Trump Donates $100,000 To Alcoholism Research

Trump Donates $100,000 To Alcoholism Research

By Lindsey Weedston 02/01/19

The president committed to donating his annual $400,000 salary to worthy causes as part of his 2016 campaign.

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Donald Trump announcing donating salary to
Photo via Flickr/Gage Skidmore

President Donald Trump has donated $100,000 to the National Institute on Alcohol Abuse and Alcoholism (NIAAA), a federal agency and branch of the National Institutes of Health.

The $100,000 comes from his $400,000 yearly salary as president, which he promised to donate to worthy causes as part of his 2016 campaign. He has so far given away $100,00 each quarter to government departments including Veterans Affairs, the Small Business Administration, and the National Park Service.

Alcoholism has touched the president personally. His brother, Fred Trump Jr., died from complications related to alcoholism in 1981 at the age of 43. According to Donald Trump, Fred advised him to never drink, and the president has repeatedly expressed his distaste for alcohol and drinking.

Following the Senate Judiciary Committee hearings to examine the sexual assault accusation against Supreme Court Justice Brett Kavanaugh, Trump expressed that he did not share Kavanaugh’s passion for beer.

“I don’t drink beer,” Trump told reporters. “I’ve never had a beer. And I’m not saying good or bad, some people like it. I just choose not to do that for a lot of reasons.”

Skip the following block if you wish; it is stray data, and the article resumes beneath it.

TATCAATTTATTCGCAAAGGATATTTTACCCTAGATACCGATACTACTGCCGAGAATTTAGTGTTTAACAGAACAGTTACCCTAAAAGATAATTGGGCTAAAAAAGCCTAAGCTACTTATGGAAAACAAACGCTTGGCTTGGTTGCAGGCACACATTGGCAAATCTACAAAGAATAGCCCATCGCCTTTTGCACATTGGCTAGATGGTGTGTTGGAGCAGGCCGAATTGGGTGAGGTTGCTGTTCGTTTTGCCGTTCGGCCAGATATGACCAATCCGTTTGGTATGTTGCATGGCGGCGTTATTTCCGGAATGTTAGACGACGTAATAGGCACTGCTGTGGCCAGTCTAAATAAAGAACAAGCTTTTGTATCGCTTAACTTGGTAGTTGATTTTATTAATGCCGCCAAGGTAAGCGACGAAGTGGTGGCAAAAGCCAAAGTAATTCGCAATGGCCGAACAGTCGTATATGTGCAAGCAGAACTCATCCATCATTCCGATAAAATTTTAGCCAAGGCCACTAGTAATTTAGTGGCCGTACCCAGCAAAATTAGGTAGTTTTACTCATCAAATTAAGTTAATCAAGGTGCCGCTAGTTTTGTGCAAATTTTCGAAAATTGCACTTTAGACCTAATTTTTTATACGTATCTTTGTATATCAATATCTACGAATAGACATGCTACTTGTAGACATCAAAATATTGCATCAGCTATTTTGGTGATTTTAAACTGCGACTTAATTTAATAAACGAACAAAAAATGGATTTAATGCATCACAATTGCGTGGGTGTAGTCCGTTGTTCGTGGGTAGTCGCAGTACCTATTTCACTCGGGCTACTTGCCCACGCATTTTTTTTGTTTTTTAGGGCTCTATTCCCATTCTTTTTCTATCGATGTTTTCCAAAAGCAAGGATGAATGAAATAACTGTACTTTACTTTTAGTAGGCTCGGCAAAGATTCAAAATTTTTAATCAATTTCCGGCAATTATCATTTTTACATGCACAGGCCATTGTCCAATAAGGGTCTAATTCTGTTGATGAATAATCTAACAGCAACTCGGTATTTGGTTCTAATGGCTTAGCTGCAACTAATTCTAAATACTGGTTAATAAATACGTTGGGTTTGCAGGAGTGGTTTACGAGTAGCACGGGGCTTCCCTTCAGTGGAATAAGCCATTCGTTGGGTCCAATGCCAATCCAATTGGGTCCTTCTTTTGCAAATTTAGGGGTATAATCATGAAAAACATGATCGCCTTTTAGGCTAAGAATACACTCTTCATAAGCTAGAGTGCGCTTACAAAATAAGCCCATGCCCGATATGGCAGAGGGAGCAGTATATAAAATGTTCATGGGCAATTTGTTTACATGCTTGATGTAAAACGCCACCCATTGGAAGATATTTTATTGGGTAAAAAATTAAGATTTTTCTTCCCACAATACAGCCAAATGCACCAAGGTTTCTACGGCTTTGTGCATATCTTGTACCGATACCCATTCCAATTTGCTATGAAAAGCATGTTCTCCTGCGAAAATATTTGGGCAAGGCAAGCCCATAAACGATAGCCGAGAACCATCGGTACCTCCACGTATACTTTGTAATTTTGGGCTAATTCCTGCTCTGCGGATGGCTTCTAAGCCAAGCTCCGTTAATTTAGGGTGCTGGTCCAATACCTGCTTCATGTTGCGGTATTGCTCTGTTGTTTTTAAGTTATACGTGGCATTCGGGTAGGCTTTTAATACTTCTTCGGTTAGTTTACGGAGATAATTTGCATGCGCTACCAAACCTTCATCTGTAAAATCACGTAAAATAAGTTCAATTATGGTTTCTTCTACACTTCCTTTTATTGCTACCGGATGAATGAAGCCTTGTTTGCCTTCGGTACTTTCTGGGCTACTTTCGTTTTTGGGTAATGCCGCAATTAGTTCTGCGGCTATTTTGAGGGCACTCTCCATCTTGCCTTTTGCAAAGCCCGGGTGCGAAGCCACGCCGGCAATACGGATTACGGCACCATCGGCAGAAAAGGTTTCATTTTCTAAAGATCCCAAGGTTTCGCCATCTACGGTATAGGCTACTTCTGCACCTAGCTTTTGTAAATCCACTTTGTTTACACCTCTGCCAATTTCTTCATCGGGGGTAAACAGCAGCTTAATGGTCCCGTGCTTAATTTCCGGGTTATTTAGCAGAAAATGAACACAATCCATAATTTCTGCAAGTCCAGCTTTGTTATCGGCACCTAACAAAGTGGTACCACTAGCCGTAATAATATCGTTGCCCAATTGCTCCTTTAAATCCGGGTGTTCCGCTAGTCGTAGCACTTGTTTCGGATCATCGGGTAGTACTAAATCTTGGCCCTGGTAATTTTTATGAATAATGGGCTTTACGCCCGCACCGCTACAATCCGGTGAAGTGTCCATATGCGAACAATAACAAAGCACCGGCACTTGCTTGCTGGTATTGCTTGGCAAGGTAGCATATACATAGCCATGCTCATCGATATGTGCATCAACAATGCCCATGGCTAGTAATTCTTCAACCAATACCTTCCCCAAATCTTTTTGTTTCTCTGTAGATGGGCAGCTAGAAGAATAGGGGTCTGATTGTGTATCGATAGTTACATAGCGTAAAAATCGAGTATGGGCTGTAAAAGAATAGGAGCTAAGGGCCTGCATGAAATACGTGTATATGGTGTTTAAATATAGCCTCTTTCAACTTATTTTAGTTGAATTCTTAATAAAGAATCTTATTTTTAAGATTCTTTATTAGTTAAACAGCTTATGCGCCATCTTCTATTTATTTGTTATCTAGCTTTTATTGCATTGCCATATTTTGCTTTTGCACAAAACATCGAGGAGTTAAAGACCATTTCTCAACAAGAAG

An individual “close to the White House” also told The Washington Post that the president “doesn’t like drinkers.” Tony Schwartz, co-author of Trump’s memoir The Art of the Deal, has said that the main reason the president avoids alcohol is a fear of losing control.

“One of the primary reasons I think Trump avoided alcohol was that he never wanted to be out of control,” said Schwartz. “It made him feel weak and vulnerable in any circumstance where he felt that was the risk.”

Alcohol is known to lower inhibitions when consumed to intoxication.

On the other hand, Tim O’Brien, author of TrumpNation, believed that Fred Trump’s alcoholism and early death had a significant effect on the president and his aversion to drinking.

“I think he’s scared of the effects alcohol can have on people because he witnessed firsthand how it destroyed his brother’s life, and I think he’s a teetotaler because he’s scared of it in himself,” said O’Brien. 

“I think Freddy’s journey sparks fear in the president, and it’s a tragedy in their family’s history, and both of those things make him very uncomfortable around people with a drinking problem.”

According to the NIAAA, 15.1 million adults in the U.S. had alcohol use disorder in 2015, and there are 88,000 alcohol-related deaths yearly. Alcohol use and misuse is one of the leading causes of preventable death.

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